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Postdoctoral fellows

Anthony Lowney

Anthony Lowney
MSc (Manchester Metropolitan)

John Day Building 1.02

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Anthony completed his undergraduate studies at the University of Cumbria, his thesis investigated the impacts of anthropogenic activities on populations of the protected red squirrel (Sciurus vulgaris). For his MSc (at Manchester Metropolitan University), Anthony spent four months in the Philippines looking for one of the rarest birds in the world, the Isabela oriole (Oriolus isabellae). There was controversy regarding the taxonomic status of this rare species, with suggestion that the Isabela Oriole and white-lored oriole (O. albiloris) should be classified as a single species. The Isabela oriole had not been seen between 1961 and 2003, and had been seen fewer than ten times since 2003, meaning finding them involved a month camping and hiking through rainforests. Anthony succeeded in finding both species and carrying out playback experiments. Results showed that the both species discriminated between heterospecific calls. Anthony was therefore able to conclude that these orioles should remain as separate species, which consequently warrants conservation efforts for its survival.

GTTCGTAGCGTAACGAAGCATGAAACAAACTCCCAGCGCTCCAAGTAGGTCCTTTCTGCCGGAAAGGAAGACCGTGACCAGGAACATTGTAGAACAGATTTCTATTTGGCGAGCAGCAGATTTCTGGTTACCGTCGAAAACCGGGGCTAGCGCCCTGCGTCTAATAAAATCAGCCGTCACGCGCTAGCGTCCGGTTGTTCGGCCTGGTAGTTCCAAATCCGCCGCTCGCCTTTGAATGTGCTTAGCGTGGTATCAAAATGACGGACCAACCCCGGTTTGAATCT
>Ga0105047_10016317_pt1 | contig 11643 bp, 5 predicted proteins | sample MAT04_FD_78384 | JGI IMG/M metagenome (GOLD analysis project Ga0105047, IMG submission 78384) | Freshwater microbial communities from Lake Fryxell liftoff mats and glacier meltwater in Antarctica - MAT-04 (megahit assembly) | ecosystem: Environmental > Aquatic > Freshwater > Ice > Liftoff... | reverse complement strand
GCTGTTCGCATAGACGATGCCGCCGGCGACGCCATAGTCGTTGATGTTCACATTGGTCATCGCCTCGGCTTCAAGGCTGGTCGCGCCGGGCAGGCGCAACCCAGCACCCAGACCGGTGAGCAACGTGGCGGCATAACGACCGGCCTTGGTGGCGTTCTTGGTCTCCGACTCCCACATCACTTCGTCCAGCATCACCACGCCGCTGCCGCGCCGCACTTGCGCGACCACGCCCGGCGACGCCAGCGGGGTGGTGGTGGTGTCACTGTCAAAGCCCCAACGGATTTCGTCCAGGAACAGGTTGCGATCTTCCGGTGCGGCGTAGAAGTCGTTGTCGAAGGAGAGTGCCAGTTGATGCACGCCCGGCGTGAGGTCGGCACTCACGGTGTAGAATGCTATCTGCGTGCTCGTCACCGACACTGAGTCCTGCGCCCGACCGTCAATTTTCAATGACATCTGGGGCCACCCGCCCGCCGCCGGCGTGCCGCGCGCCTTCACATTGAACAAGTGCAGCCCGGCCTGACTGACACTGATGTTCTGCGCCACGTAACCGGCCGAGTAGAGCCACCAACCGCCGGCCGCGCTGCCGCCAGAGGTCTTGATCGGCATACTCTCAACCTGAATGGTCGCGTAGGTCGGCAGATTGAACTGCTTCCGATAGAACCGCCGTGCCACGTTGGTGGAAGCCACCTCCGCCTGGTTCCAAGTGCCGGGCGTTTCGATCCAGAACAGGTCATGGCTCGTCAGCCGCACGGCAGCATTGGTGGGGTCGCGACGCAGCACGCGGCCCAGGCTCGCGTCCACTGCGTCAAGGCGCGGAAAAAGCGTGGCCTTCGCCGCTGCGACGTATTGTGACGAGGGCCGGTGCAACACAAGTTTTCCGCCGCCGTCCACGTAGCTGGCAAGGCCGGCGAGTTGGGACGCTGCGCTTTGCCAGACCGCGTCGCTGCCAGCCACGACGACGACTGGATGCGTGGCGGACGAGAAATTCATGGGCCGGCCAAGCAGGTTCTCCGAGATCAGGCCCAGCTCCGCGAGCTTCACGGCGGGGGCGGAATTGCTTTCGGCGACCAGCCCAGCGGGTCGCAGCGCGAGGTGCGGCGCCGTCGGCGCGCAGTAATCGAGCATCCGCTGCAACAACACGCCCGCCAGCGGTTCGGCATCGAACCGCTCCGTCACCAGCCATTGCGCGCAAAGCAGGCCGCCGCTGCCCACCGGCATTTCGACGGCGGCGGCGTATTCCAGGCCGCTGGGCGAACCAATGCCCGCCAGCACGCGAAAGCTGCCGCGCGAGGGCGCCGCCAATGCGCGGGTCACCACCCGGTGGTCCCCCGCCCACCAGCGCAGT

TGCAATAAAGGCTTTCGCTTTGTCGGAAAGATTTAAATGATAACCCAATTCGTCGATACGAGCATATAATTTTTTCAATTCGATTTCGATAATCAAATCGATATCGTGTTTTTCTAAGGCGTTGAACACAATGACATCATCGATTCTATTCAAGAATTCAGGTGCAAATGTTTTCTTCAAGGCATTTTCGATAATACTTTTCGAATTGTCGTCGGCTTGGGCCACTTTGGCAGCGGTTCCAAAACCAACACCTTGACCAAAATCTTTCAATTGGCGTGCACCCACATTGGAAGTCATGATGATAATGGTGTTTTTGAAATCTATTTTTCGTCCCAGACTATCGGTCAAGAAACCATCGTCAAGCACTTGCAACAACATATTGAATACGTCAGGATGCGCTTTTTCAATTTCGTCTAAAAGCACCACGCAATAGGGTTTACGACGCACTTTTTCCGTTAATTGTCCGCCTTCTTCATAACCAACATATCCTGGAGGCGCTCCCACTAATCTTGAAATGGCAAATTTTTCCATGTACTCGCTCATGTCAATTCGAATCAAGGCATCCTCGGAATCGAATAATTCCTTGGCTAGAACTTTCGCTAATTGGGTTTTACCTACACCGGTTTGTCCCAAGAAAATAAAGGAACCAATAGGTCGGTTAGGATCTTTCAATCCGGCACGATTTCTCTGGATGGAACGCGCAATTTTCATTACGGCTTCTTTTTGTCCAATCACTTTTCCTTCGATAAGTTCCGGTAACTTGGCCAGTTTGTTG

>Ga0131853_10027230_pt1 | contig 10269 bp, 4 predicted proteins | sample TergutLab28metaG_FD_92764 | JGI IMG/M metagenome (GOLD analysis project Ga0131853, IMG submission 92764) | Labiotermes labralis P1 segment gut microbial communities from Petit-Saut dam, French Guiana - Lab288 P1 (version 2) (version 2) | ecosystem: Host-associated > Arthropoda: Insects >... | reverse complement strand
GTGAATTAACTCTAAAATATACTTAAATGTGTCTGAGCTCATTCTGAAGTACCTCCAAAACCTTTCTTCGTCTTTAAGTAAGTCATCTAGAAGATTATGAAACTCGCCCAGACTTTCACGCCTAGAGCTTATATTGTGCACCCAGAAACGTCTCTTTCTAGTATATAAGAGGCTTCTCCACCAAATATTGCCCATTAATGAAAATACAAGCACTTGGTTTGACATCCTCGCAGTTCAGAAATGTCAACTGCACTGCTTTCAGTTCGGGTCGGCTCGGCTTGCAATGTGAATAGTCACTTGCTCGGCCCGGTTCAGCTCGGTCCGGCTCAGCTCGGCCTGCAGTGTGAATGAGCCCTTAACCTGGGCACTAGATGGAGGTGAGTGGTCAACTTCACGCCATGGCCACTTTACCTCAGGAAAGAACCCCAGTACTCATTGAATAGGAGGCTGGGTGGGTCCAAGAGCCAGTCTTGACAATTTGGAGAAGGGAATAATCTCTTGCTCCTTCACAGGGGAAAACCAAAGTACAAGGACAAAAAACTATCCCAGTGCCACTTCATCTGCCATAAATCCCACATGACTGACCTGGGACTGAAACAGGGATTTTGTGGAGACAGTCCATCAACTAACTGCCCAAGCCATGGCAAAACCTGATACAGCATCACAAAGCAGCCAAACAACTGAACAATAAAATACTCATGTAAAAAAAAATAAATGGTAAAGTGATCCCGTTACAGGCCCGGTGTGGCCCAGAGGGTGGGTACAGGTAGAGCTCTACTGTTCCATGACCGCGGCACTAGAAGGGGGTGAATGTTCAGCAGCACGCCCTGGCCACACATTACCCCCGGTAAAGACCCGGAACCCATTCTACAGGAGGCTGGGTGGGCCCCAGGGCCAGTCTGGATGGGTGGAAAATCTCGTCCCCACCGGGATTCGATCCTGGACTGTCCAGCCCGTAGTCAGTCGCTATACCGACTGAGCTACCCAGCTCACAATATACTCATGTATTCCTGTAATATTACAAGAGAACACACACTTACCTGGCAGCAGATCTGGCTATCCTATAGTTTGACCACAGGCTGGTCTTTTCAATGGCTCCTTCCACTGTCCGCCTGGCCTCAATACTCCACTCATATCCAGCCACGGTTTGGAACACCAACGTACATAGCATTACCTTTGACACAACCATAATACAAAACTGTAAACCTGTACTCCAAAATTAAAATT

Anthony recently submitted his PhD thesis, entitled "Sociable weaver nests as a resource to local animal communities". Here Anthony showed that weaver colonies create localised biodiversity hot-spots and that strong associations with multiple taxonomic groups exist characterising the weavers entire range. His thesis shows the importance of these weaver colonies as a resource for the whole surrounding animal community. Additionally, interactions between species at colonies demonstrate costs and benefits for weavers and their close associates, suggesting that a complicated ecological web of interactions allow predator and prey species to coexist.

Anthony’s UCT postdoctoral fellowship started at the FitzPatrick Institute in November 2019. He is continuing to work with Dr Robert Thomson to build upon data collected during his PhD and incorporating this with the Kalahari Ecosystem Engineer Project (KEEP), Anthony will investigate how weaver colonies may mitigate the increased stress associated with global climate change.